Some might dismiss the idea of need to be right; that it’s just an obnoxious way of saying “try to write good code.” Any programmer that cares about their results will try to be both correct and efficient with their results. Yes, that’s true. I agree with that. However, the differentiating factor between merely being conscientious and having the need to be right is the proving.

If you ask any developer “Are you trying to write good code or bad code?” They will, of course, answer “good code.” In my opinion though, a good programmer is willing to show why their code is good. This “need” has two important benefits. First, by proving their design qualities they demonstrate they really do care about the quality of their output, they aren’t simply giving the desired response. Second, the act of proving correctness and efficiency requires technical insight and skill.

My favorite developers to work with always demonstrate this need to be right by showing their work and asking for review.

I shied away from writing a philosophical article because it’s one of those areas without an absolute.  This is merely an opinion; but I thought an interesting and important piece of successful development.  I hope you enjoyed reading.

 

Sean

 

Why does my code break with no changes and no invalid objects?


Recently I encountered an interesting situation where a job has been running successfully for months and then one day it suddenly started failing every time with an ORA-06502: PL/SQL: numeric or value error.  The same error can also manifest itself in bulk operations with ORA-06502: PL/SQL: numeric or value error: Bulk Bind: Truncated Bind.

The more confusing part is that no changes were made to the code and there were no invalid objects.  Digging into the problem some more, the job called a procedure which read from a view, selecting from remote tables via a database link.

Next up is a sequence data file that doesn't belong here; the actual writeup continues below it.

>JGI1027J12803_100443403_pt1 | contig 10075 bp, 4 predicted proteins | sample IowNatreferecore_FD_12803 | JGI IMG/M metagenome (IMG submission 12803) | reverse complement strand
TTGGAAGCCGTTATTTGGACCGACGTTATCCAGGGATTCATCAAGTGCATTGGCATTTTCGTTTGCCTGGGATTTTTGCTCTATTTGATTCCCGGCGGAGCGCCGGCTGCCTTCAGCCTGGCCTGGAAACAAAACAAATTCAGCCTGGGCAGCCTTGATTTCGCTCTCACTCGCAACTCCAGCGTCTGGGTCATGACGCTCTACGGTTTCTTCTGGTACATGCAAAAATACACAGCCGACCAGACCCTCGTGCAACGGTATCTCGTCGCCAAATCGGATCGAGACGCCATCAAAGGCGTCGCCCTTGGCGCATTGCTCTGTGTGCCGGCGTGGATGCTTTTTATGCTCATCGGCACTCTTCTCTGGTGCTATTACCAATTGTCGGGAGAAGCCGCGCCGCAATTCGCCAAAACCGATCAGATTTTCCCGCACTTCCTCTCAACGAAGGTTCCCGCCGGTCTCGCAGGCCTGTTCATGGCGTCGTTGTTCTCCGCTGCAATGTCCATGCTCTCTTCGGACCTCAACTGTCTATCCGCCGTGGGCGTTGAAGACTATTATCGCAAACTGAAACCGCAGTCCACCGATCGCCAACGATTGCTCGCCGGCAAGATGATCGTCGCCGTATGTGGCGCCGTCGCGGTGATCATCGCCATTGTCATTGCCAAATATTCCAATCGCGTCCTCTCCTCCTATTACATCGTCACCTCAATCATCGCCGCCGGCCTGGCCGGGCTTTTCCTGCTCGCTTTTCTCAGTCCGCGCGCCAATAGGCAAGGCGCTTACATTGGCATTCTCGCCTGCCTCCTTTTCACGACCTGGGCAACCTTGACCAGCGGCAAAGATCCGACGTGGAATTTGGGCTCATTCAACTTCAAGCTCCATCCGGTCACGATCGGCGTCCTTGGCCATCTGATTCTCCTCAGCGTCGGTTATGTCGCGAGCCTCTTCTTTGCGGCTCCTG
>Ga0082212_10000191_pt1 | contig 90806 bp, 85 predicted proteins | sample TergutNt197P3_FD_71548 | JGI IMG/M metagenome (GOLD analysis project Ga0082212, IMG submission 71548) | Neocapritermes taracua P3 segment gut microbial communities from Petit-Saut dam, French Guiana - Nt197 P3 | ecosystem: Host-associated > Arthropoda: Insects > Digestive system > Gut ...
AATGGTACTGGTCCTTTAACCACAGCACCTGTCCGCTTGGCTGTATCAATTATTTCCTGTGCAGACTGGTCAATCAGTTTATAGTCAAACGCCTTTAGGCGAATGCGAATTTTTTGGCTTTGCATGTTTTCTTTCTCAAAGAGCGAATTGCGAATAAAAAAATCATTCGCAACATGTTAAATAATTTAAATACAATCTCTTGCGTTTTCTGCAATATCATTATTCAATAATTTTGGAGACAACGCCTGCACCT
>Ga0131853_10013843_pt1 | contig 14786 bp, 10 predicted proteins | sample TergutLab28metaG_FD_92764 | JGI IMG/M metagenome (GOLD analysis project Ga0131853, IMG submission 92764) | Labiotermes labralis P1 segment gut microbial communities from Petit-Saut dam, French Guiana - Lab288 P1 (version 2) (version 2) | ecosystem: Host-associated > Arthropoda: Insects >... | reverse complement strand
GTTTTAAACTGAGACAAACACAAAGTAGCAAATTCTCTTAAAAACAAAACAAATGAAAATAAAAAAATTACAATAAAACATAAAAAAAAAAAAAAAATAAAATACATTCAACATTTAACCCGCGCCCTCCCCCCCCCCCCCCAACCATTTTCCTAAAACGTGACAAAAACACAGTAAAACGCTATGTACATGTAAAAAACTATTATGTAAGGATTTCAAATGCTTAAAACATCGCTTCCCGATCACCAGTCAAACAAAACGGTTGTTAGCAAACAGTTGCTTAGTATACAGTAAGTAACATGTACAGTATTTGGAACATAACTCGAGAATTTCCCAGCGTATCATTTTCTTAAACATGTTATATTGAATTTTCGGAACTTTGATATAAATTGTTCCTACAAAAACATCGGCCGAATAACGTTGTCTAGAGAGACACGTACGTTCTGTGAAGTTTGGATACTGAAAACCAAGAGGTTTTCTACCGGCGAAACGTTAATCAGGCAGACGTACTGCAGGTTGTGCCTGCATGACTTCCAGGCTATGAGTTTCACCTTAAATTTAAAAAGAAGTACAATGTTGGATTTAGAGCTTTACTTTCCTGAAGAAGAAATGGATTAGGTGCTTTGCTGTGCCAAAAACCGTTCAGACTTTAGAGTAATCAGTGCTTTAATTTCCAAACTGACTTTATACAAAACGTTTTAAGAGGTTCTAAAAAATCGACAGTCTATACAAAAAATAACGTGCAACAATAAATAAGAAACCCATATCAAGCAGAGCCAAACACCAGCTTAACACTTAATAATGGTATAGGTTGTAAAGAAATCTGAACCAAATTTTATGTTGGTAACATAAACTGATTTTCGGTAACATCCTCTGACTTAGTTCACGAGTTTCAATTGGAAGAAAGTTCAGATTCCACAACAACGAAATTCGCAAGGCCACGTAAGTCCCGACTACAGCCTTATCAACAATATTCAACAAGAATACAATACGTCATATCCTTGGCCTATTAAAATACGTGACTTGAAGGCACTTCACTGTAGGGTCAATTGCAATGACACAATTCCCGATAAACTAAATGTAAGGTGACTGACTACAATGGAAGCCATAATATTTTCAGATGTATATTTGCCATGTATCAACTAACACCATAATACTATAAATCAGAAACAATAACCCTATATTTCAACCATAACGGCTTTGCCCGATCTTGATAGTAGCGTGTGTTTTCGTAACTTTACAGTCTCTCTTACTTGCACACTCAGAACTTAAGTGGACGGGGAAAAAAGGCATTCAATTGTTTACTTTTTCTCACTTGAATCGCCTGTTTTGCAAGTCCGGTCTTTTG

So, next step, obviously, I check on the remote side: but again, I find no invalid objects there and looking at the LAST_DDL_TIME in DBA_OBJECTS I see none of the tables had been modified in a couple months either.

Those old remote changes seemed innocuous; but it had been even longer since I had changed anything in the view or procedure within the local db.  I recompiled the view in the local db and the job started working again.  So, what changed and why did it only fail now and not a couple months ago when the remote tables changed?

For this I had to go to SYS and query DBA_TAB_COLS with flashback query to check the columns of my view and sure enough, one of the VARCHAR2 columns had grown.  The reason nothing failed was no new data came in right away using the new, bigger limit.

Once I saw the problem, replicating it was fairly easy.  Another interesting quirk between SQL and PL/SQL is the query within the procedure would run without error when executed as SQL because it didn’t have precompiled size limitations.  So it would adapt on its own.

The example objects and data to replicate the problem are fairly simple but it can be a little tricky following along since the session alternates between the local and remote database.  I’ve left the connect statements and altered the SQL> prompt to include the database name to help highlight where the action is taking place.

sds@REMOTE_DB> connect sds/pa55w0rd@remote_db
Connected.
sds@REMOTE_DB> create table sds.testtable(test_id integer, testtext varchar2(10));

Table created.

sds@REMOTE_DB> insert into sds.testtable(test_id,testtext) values (1,'abcd');

1 row created.

sds@REMOTE_DB> insert into sds.testtable(test_id,testtext) values (2,'efgh');

1 row created.

sds@REMOTE_DB> commit;

Commit complete.

sds@REMOTE_DB> connect sds/pa55w0rd@local_db
Connected.
sds@LOCAL_DB> CREATE DATABASE LINK remote_db_link CONNECT TO sds IDENTIFIED BY "pa55w0rd" USING 'remote_db';

Database link created.

sds@LOCAL_DB> CREATE OR REPLACE VIEW test_view
AS
SELECT * FROM sds.testtable@remote_db_link; 2 3

View created.

sds@LOCAL_DB> SELECT * FROM test_view;

TEST_ID TESTTEXT
---------- ----------
1 abcd
2 efgh

sds@LOCAL_DB> CREATE OR REPLACE PROCEDURE show_remote_data
IS
BEGIN
FOR x IN ( SELECT test_id, testtext
FROM test_view
ORDER BY test_id)
LOOP
DBMS_OUTPUT.put_line(x.test_id || ' ' || x.testtext);
END LOOP;
END; 2 3 4 5 6 7 8 9 10
11 /

Procedure created.

sds@LOCAL_DB> set serveroutput on
sds@LOCAL_DB> exec show_remote_data;
1 abcd
2 efgh

PL/SQL procedure successfully completed.

Up to here everything is working normally, now we’ll make the text column larger.
The procedure will still work correctly even though the local and remote sizes don’t match. The error doesn’t occur until new data shows up that exceeds the prior limit.

sds@LOCAL_DB> connect sds/pa55w0rd@remote_db
Connected.
sds@REMOTE_DB> alter table sds.testtable modify (testtext varchar2(30));

Table altered.

sds@REMOTE_DB> connect sds/pa55w0rd@local_db
Connected.
sds@LOCAL_DB> exec show_remote_data;

PL/SQL procedure successfully completed.

sds@LOCAL_DB> set serveroutput on
sds@LOCAL_DB> exec show_remote_data;
1 abcd
2 efgh

PL/SQL procedure successfully completed.

sds@LOCAL_DB> connect sds/pa55w0rd@remote_db